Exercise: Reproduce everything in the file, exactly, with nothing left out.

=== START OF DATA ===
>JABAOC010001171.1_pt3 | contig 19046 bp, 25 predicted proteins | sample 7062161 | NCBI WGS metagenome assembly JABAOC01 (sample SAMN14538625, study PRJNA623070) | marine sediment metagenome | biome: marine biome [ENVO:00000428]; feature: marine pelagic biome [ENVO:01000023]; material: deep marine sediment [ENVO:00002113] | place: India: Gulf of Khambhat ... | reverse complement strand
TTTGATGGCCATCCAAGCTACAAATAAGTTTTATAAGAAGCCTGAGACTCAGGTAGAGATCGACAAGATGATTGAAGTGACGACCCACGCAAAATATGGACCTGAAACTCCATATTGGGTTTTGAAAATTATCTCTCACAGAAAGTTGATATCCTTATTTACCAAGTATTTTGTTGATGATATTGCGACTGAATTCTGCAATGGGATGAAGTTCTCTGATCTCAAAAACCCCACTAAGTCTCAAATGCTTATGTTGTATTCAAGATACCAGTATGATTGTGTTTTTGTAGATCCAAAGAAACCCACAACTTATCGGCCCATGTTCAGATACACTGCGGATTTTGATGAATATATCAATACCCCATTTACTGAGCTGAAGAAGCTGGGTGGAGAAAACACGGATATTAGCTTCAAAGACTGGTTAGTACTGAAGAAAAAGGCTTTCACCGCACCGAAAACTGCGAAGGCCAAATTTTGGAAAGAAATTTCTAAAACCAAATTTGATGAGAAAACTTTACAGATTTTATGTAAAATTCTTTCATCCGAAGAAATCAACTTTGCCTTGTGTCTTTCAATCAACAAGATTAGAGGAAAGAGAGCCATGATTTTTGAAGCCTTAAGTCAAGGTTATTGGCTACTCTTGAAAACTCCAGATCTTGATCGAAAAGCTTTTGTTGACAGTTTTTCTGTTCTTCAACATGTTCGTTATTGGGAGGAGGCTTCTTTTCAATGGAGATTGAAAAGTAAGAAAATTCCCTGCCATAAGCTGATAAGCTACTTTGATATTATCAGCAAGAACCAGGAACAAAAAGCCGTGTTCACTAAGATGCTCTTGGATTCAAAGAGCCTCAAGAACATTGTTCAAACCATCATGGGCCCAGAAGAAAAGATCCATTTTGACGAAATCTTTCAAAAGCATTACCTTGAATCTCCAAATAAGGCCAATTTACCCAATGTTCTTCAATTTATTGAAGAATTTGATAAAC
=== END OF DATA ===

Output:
>JABAOC010001171.1_pt3 | contig 19046 bp, 25 predicted proteins | sample 7062161 | NCBI WGS metagenome assembly JABAOC01 (sample SAMN14538625, study PRJNA623070) | marine sediment metagenome | biome: marine biome [ENVO:00000428]; feature: marine pelagic biome [ENVO:01000023]; material: deep marine sediment [ENVO:00002113] | place: India: Gulf of Khambhat ... | reverse complement strand
TTTGATGGCCATCCAAGCTACAAATAAGTTTTATAAGAAGCCTGAGACTCAGGTAGAGATCGACAAGATGATTGAAGTGACGACCCACGCAAAATATGGACCTGAAACTCCATATTGGGTTTTGAAAATTATCTCTCACAGAAAGTTGATATCCTTATTTACCAAGTATTTTGTTGATGATATTGCGACTGAATTCTGCAATGGGATGAAGTTCTCTGATCTCAAAAACCCCACTAAGTCTCAAATGCTTATGTTGTATTCAAGATACCAGTATGATTGTGTTTTTGTAGATCCAAAGAAACCCACAACTTATCGGCCCATGTTCAGATACACTGCGGATTTTGATGAATATATCAATACCCCATTTACTGAGCTGAAGAAGCTGGGTGGAGAAAACACGGATATTAGCTTCAAAGACTGGTTAGTACTGAAGAAAAAGGCTTTCACCGCACCGAAAACTGCGAAGGCCAAATTTTGGAAAGAAATTTCTAAAACCAAATTTGATGAGAAAACTTTACAGATTTTATGTAAAATTCTTTCATCCGAAGAAATCAACTTTGCCTTGTGTCTTTCAATCAACAAGATTAGAGGAAAGAGAGCCATGATTTTTGAAGCCTTAAGTCAAGGTTATTGGCTACTCTTGAAAACTCCAGATCTTGATCGAAAAGCTTTTGTTGACAGTTTTTCTGTTCTTCAACATGTTCGTTATTGGGAGGAGGCTTCTTTTCAATGGAGATTGAAAAGTAAGAAAATTCCCTGCCATAAGCTGATAAGCTACTTTGATATTATCAGCAAGAACCAGGAACAAAAAGCCGTGTTCACTAAGATGCTCTTGGATTCAAAGAGCCTCAAGAACATTGTTCAAACCATCATGGGCCCAGAAGAAAAGATCCATTTTGACGAAATCTTTCAAAAGCATTACCTTGAATCTCCAAATAAGGCCAATTTACCCAATGTTCTTCAATTTATTGAAGAATTTGATAAAC